6 February, 2011    Fifth Sunday before Lent 2011 (A)  

Salt and light

Conventional wisdom about conservation and dietary wisdom about heart disease could well result in a world characterised by “salt free gloaming”. I don’t for one moment think that Jesus has this is mind in the first part of today’s gospel; it follows the Sermon on the Mount and is itself followed by strictures against law breaking that seem almost to cancel out the precepts of blessedness. It is as if Matthew, with his Jewish audience in mind, is somehow covering his tracks and in between those two comes the bit about salt and light. We are taken away from the definite possibility of persecution and calumny into a positive picture of the life of the disciple of Jesus.

The being like salt is a bit problematic because we know that food without any salt is dire and food with too much is horrible but at a pinch the saltless food can be eaten but not the over salted. Salt can also be a preservative; massaging with salt greatly enhances lamb to be roasted; salt that falls on a living plant kills it. Salt melts snow and ice and eats the car that travels along the treated road; it creates that amazing buoyancy in the Dead Sea - known to Jesus for it was the only Palestinian source of salt - but a mouthful of the Dead Sea is truly horrid. After surgery, bathing in salt water is a great comfort and the best known therapy to get the wounds to heal. Now you will be glad, I am sure, that I do not intend to work out nice spiritual parallels for all the uses of salt save to say that it is dangerous!  

Light, too, has multitudes of advantages but it also can be dangerous. Too much hot sun can be fatal; anybody who is ocularly disadvantaged knows the horrific effects of dazzle (had the Transfiguration been an occasion of dazzle I doubt if the disciples would remember much about it – that was brightness greater than any fuller could contrive and that is no doubt what Jesus was thinking about). In the classic dramatisation of Peter Pan, the moment most remember is when those in the audience are asked to shout out their belief in fairies and Tinker Bell gradually gets brighter and brighter, while the most damning reference to anybody I have ever met is to refer to them as a “dim bulb”.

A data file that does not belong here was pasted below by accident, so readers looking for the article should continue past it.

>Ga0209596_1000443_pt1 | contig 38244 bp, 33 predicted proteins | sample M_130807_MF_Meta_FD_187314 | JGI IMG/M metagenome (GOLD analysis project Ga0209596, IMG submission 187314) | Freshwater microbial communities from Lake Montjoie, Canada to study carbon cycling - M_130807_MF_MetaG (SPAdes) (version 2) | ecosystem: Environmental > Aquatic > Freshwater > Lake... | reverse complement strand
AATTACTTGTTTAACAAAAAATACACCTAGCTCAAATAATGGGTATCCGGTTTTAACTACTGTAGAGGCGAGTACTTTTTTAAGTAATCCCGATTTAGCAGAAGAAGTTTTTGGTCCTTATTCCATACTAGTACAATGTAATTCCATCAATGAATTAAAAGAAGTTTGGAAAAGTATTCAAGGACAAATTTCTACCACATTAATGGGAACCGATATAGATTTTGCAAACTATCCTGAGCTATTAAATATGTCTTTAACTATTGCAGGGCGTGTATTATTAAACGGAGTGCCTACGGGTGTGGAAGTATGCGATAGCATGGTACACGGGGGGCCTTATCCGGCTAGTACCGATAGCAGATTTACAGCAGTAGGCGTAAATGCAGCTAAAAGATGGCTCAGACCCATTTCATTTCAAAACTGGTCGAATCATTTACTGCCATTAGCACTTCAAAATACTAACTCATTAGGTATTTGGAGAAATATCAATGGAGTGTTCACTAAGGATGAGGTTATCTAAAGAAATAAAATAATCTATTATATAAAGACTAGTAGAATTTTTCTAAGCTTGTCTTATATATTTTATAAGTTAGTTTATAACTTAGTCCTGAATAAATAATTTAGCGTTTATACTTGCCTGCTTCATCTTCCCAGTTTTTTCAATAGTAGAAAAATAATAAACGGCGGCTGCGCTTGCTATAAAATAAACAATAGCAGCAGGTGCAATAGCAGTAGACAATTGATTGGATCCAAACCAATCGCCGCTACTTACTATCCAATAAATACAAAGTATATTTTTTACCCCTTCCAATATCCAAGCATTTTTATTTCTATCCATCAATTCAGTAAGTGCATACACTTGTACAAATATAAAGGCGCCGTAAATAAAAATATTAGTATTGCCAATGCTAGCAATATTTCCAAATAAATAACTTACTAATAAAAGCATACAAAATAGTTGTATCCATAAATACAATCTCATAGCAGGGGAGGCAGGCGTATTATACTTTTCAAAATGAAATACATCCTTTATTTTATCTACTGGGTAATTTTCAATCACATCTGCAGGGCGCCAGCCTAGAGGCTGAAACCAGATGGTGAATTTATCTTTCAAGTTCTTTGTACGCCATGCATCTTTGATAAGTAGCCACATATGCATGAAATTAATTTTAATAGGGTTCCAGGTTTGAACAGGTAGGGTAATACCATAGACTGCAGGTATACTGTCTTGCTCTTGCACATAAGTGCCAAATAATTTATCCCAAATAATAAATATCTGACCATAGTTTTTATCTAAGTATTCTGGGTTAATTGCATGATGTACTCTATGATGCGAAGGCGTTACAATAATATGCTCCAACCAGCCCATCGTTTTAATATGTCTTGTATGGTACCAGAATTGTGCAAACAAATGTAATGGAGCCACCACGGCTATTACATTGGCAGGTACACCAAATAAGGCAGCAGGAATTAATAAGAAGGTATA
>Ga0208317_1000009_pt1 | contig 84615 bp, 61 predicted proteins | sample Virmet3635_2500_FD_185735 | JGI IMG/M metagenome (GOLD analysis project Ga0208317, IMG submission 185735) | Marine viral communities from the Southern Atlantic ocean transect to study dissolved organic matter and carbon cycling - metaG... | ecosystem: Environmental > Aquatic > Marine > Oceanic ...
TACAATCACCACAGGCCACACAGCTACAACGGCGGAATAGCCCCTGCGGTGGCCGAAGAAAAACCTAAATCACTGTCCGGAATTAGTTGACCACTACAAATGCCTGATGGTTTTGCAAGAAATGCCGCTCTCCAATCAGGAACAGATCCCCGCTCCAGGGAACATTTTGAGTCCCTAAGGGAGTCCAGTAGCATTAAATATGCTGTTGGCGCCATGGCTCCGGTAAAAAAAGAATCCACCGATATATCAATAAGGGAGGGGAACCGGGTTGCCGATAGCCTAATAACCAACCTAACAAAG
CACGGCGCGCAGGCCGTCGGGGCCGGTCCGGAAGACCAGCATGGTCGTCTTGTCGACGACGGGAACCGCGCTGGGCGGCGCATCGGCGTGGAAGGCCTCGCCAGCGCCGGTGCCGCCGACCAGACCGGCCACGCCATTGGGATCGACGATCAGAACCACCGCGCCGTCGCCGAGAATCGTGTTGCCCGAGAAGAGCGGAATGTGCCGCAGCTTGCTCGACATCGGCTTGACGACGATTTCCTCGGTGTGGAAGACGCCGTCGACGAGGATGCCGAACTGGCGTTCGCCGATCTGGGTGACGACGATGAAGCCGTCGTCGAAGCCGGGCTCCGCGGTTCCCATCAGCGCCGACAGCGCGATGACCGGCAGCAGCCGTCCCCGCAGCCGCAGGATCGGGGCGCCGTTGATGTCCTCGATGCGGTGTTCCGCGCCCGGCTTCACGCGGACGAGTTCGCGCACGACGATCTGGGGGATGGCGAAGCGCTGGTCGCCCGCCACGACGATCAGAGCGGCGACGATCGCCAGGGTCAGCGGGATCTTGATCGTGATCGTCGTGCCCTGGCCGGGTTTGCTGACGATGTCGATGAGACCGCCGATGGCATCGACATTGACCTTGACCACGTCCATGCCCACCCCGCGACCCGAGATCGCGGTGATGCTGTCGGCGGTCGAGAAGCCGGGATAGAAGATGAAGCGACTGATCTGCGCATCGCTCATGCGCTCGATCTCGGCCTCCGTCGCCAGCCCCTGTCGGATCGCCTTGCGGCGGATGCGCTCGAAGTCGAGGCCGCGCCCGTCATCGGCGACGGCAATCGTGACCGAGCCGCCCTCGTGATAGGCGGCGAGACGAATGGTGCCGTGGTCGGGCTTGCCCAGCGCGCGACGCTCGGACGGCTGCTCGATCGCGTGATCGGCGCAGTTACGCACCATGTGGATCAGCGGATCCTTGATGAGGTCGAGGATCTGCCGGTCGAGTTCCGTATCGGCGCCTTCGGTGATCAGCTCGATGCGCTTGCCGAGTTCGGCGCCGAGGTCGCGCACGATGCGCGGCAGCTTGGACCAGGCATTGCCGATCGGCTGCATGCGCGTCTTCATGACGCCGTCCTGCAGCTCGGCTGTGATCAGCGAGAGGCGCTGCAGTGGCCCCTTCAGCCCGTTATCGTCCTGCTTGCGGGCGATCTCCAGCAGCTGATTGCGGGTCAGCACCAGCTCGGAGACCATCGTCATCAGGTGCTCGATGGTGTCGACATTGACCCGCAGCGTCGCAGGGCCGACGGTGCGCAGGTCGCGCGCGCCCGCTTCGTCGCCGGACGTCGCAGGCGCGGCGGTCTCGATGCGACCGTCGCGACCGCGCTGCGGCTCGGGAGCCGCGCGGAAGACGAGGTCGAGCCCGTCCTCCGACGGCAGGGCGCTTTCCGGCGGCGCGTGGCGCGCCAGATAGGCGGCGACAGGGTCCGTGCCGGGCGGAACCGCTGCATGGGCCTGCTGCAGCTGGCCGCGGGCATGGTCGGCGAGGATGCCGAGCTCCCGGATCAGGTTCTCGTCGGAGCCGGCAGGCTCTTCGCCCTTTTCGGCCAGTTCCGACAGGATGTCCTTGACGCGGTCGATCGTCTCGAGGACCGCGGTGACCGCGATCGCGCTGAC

We, as salt, must do what salt does in its proper application and resist the temptation to scorch and blast; rather we must soothe, heal, make food tasty. We as light must resist the temptation, even if we could effect it, to dazzle, to dominate, to have our own way regardless.   All this is illustrated by a study circle to which I was privileged to belong in Stellenbosch at the height of apartheid nearly 40 years ago.  It was made up of academics from Stellenbosch and Cape Town universities of many different disciplines and many were the topics we considered, from town planning to the gospel of Mark. These people were used to the cut and thrust of academic argument where no quarter was given or expected and it could sound very fierce. It was some time before I dared to open my mouth knowing that I had to be well prepared and I expected to be shot down but the gathering was wonderfully charitable. All of us, in some way, were adversely affected by the struggle of those years; some were right in the forefront of the intellectual opposition to the government - there was a lot of salt and a great deal of light - but no poison and no dazzle. We were all friends. Some of us became close friends and for all of us this group was one of the highlights of the month. The group contained some who were definitely stars, loads of illumination and lots of salty wisdom but it wasn’t just a “talking shop”; we were all stimulated and encouraged in those dark days. Here was wisdom and light, hope and faith.

None of us should ever think of ourselves as “dim bulbs” - we are not all meant to coruscate, thank God. Lot’s wife was probably more use to Lot as a pillar of salt. We can all do with the sort of affirmation that makes Tinker Bell glow, our illumination encouraged by others.  Salt and light for Jesus is a whole lot more than a set of sticky cruets on a boarding house dining table at the base of a moth-eaten pink lampshade. So now you know!

        Aidan Mayoss CR